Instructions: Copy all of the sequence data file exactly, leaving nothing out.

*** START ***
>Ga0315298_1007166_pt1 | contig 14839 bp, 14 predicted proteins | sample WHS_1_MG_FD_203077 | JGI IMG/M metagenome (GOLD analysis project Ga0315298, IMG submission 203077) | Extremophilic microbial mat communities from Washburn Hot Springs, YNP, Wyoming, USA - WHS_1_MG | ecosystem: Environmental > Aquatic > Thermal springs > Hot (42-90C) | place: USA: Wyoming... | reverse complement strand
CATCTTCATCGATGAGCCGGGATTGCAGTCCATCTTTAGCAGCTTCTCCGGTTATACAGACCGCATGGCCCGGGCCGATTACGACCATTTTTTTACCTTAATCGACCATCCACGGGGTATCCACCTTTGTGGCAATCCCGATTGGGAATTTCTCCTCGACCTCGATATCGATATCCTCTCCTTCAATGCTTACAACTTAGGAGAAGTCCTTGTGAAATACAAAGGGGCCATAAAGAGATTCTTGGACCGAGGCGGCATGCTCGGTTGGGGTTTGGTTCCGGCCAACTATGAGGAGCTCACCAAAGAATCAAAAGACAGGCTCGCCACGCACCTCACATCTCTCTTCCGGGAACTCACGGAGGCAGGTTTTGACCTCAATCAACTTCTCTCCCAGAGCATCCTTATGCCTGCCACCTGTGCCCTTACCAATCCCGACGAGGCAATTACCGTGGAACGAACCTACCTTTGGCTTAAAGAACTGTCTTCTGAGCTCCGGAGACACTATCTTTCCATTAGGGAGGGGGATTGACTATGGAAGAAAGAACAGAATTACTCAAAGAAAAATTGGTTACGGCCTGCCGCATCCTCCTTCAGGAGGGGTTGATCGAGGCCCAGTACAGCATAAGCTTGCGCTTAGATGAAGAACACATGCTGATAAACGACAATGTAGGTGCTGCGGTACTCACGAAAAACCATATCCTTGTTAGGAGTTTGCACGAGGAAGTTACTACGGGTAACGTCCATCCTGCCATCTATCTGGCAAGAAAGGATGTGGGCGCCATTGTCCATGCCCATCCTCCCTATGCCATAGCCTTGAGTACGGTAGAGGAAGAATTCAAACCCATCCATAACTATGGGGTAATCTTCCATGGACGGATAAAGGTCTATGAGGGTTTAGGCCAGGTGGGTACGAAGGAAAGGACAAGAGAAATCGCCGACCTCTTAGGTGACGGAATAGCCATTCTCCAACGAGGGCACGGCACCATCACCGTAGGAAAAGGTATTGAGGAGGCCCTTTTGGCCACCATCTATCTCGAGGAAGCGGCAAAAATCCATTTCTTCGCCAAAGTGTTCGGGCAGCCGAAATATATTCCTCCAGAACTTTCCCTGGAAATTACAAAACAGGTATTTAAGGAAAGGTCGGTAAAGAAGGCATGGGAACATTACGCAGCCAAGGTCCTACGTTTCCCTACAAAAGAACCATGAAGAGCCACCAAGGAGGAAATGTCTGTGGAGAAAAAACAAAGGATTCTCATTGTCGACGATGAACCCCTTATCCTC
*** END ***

>Ga0315298_1007166_pt1 | contig 14839 bp, 14 predicted proteins | sample WHS_1_MG_FD_203077 | JGI IMG/M metagenome (GOLD analysis project Ga0315298, IMG submission 203077) | Extremophilic microbial mat communities from Washburn Hot Springs, YNP, Wyoming, USA - WHS_1_MG | ecosystem: Environmental > Aquatic > Thermal springs > Hot (42-90C) | place: USA: Wyoming... | reverse complement strand
CATCTTCATCGATGAGCCGGGATTGCAGTCCATCTTTAGCAGCTTCTCCGGTTATACAGACCGCATGGCCCGGGCCGATTACGACCATTTTTTTACCTTAATCGACCATCCACGGGGTATCCACCTTTGTGGCAATCCCGATTGGGAATTTCTCCTCGACCTCGATATCGATATCCTCTCCTTCAATGCTTACAACTTAGGAGAAGTCCTTGTGAAATACAAAGGGGCCATAAAGAGATTCTTGGACCGAGGCGGCATGCTCGGTTGGGGTTTGGTTCCGGCCAACTATGAGGAGCTCACCAAAGAATCAAAAGACAGGCTCGCCACGCACCTCACATCTCTCTTCCGGGAACTCACGGAGGCAGGTTTTGACCTCAATCAACTTCTCTCCCAGAGCATCCTTATGCCTGCCACCTGTGCCCTTACCAATCCCGACGAGGCAATTACCGTGGAACGAACCTACCTTTGGCTTAAAGAACTGTCTTCTGAGCTCCGGAGACACTATCTTTCCATTAGGGAGGGGGATTGACTATGGAAGAAAGAACAGAATTACTCAAAGAAAAATTGGTTACGGCCTGCCGCATCCTCCTTCAGGAGGGGTTGATCGAGGCCCAGTACAGCATAAGCTTGCGCTTAGATGAAGAACACATGCTGATAAACGACAATGTAGGTGCTGCGGTACTCACGAAAAACCATATCCTTGTTAGGAGTTTGCACGAGGAAGTTACTACGGGTAACGTCCATCCTGCCATCTATCTGGCAAGAAAGGATGTGGGCGCCATTGTCCATGCCCATCCTCCCTATGCCATAGCCTTGAGTACGGTAGAGGAAGAATTCAAACCCATCCATAACTATGGGGTAATCTTCCATGGACGGATAAAGGTCTATGAGGGTTTAGGCCAGGTGGGTACGAAGGAAAGGACAAGAGAAATCGCCGACCTCTTAGGTGACGGAATAGCCATTCTCCAACGAGGGCACGGCACCATCACCGTAGGAAAAGGTATTGAGGAGGCCCTTTTGGCCACCATCTATCTCGAGGAAGCGGCAAAAATCCATTTCTTCGCCAAAGTGTTCGGGCAGCCGAAATATATTCCTCCAGAACTTTCCCTGGAAATTACAAAACAGGTATTTAAGGAAAGGTCGGTAAAGAAGGCATGGGAACATTACGCAGCCAAGGTCCTACGTTTCCCTACAAAAGAACCATGAAGAGCCACCAAGGAGGAAATGTCTGTGGAGAAAAAACAAAGGATTCTCATTGTCGACGATGAACCCCTTATCCTC